The Devil We Knew

(New York Times) Itamar Rabinovich - Until Hafez al-Assad came to power in 1970, the Syrian republic was a weak unstable state, an arena in which regional and international rivalries were played out. The revolt against the regime last March pushed Syria back to its pre-1970 state. It has become a war by proxy between Iran and its rivals. Assad's fall would deal a mortal blow to its "resistance axis," and Iran is making a major investment to shore up his beleaguered regime. This is matched by counterefforts by Turkey and Saudi Arabia. In 2005, when George W. Bush wanted to topple Bashar al-Assad, then-prime minister Ariel Sharon cautioned against doing so since the alternative, according to the conventional wisdom at the time, was the Muslim Brotherhood. This is not Israel's policy now. After the discovery of Assad's secret cooperation with North Korea, and given the threats to its national security by Hizbullah in Lebanon and Hamas in Gaza, Israel came to the conclusion that there is more potential damage in Assad's survival than in his departure. Israel is also of the opinion that extracting the Syrian brick from the Iranian wall could usher in a new phase in regional politics. The writer served as Israel's chief negotiator with Syria and as Israel's ambassador in Washington.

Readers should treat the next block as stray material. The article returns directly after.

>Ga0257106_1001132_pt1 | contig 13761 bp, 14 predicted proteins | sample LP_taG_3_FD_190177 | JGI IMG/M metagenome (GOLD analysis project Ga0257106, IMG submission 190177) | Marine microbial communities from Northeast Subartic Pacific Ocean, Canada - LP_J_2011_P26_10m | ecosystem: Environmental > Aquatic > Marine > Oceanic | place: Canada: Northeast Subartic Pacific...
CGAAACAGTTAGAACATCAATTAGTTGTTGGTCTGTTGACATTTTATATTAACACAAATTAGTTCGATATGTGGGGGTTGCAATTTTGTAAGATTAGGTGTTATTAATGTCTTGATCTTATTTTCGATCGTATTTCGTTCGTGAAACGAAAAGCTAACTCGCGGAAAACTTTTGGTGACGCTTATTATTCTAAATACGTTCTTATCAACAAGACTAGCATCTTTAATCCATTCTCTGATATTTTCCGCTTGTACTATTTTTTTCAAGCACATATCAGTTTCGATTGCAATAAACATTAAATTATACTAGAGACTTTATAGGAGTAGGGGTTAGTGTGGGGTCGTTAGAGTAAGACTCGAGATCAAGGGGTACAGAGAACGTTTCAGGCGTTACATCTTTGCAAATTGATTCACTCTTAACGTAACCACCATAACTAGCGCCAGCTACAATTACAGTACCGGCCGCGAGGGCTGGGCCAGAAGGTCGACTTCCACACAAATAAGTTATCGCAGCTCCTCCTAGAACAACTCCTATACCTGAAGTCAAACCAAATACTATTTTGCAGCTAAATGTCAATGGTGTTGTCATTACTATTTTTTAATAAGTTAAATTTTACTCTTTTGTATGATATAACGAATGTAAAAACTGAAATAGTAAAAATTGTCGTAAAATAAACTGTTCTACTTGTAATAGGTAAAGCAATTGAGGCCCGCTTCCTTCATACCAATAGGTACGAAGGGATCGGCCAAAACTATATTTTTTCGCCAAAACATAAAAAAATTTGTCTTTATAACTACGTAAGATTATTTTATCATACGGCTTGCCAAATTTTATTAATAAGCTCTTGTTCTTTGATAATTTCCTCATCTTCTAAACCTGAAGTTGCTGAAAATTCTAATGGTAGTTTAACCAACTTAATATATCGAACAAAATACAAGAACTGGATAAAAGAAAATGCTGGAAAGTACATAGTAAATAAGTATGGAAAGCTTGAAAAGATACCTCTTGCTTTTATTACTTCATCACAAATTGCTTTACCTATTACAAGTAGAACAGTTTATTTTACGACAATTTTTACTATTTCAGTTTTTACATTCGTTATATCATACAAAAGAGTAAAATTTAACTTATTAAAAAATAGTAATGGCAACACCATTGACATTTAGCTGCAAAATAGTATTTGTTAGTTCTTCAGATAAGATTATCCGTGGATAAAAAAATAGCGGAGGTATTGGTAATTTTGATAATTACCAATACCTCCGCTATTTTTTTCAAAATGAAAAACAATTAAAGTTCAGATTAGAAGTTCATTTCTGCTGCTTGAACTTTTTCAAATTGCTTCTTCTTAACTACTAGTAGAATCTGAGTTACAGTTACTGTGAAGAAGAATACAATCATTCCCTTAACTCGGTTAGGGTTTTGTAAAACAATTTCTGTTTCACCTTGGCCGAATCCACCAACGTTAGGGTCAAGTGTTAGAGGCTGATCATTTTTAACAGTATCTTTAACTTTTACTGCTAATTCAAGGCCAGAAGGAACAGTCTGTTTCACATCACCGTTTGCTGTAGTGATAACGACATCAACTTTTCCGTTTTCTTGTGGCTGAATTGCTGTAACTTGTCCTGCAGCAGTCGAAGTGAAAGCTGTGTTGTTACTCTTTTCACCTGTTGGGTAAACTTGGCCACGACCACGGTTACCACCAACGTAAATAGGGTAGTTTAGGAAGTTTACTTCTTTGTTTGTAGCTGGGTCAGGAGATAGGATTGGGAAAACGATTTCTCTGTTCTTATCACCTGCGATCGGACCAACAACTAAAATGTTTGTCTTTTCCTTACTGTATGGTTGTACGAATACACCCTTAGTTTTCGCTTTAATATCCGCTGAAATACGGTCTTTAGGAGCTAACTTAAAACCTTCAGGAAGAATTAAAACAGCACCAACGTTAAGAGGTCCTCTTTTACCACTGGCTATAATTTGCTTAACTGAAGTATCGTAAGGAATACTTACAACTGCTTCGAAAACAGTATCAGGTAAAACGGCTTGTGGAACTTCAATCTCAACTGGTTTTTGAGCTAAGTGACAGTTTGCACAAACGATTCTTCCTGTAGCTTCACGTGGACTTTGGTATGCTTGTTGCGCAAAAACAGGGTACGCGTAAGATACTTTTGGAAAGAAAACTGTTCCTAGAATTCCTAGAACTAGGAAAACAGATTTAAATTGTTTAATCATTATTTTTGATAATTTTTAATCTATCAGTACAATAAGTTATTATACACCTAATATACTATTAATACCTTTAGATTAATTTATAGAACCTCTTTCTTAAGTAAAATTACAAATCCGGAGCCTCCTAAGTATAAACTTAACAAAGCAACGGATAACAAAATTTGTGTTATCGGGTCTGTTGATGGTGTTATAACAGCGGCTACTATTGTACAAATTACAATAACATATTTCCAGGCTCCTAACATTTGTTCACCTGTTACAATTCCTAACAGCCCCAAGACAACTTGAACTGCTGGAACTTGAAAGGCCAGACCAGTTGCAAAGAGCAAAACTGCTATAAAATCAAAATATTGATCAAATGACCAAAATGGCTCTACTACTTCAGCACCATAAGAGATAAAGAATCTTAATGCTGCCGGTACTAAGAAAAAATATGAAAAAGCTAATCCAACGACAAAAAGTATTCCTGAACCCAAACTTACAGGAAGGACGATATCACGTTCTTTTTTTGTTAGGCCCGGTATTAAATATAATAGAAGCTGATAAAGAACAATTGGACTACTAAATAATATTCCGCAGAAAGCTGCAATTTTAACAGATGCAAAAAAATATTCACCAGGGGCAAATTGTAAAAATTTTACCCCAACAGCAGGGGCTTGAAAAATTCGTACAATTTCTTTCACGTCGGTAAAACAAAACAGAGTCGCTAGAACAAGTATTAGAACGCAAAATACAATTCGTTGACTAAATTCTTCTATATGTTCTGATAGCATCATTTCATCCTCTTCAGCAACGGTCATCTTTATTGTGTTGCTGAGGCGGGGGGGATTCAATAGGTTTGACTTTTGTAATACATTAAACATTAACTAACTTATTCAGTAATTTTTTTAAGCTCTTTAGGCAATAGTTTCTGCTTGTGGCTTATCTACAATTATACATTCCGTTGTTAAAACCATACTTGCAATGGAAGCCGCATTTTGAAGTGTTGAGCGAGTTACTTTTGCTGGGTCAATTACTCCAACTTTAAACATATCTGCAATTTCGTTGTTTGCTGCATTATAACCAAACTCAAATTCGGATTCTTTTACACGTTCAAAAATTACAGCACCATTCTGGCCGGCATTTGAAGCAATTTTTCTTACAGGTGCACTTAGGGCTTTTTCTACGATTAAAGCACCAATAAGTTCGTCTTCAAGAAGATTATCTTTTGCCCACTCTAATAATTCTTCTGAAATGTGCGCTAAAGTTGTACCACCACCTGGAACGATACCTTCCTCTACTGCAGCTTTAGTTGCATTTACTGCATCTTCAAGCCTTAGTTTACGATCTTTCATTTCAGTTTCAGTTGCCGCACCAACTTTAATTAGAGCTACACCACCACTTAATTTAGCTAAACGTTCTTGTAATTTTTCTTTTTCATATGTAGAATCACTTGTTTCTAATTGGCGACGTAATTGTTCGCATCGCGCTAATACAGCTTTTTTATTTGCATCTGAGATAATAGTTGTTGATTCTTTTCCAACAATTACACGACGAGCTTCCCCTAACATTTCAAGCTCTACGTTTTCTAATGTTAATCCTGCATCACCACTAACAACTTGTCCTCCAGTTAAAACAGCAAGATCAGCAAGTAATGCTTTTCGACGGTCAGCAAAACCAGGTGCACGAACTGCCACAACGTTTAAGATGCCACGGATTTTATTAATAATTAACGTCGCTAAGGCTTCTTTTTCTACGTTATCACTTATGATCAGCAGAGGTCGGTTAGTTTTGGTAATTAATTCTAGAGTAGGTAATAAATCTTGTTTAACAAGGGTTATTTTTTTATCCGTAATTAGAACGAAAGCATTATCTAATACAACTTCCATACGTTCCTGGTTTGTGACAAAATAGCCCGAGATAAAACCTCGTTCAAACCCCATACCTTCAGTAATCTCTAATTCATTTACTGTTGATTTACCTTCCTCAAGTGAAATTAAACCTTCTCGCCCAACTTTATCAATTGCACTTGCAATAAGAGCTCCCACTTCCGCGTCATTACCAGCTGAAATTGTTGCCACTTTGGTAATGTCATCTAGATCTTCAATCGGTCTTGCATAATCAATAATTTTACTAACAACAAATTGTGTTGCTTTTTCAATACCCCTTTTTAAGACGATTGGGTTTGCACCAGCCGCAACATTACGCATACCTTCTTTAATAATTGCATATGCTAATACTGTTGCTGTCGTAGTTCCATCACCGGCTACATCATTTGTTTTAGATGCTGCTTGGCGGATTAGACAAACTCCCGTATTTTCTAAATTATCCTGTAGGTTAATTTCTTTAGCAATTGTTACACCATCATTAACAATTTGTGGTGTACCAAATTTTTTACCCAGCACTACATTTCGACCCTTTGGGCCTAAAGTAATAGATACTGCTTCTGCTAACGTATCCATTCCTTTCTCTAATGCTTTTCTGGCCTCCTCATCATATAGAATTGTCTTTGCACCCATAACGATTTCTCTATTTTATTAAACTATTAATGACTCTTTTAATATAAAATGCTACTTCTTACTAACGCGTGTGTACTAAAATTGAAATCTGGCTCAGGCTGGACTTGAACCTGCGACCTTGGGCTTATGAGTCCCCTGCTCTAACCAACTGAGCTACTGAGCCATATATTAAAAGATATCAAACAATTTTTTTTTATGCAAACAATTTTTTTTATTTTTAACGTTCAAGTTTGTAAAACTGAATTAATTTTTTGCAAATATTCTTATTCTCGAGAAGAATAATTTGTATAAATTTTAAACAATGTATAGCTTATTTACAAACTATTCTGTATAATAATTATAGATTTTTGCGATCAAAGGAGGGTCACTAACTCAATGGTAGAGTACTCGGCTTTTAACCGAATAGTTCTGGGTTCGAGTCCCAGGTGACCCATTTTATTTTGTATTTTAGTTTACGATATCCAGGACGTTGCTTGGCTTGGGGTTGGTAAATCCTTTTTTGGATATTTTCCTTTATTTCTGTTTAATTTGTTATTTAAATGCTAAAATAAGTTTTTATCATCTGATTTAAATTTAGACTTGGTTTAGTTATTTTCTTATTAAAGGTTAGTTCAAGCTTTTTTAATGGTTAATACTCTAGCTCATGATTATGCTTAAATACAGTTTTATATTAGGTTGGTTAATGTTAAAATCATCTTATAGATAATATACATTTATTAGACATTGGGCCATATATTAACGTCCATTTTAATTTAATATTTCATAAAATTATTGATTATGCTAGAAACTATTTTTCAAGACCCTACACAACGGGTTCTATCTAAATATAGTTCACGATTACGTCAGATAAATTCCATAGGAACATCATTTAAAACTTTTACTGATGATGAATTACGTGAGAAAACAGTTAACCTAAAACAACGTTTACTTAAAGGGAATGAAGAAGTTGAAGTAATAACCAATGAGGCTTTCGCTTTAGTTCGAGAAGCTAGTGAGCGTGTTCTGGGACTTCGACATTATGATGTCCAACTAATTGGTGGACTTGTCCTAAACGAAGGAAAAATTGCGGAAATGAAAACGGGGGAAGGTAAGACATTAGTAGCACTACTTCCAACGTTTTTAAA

2011-11-21 00:00:00

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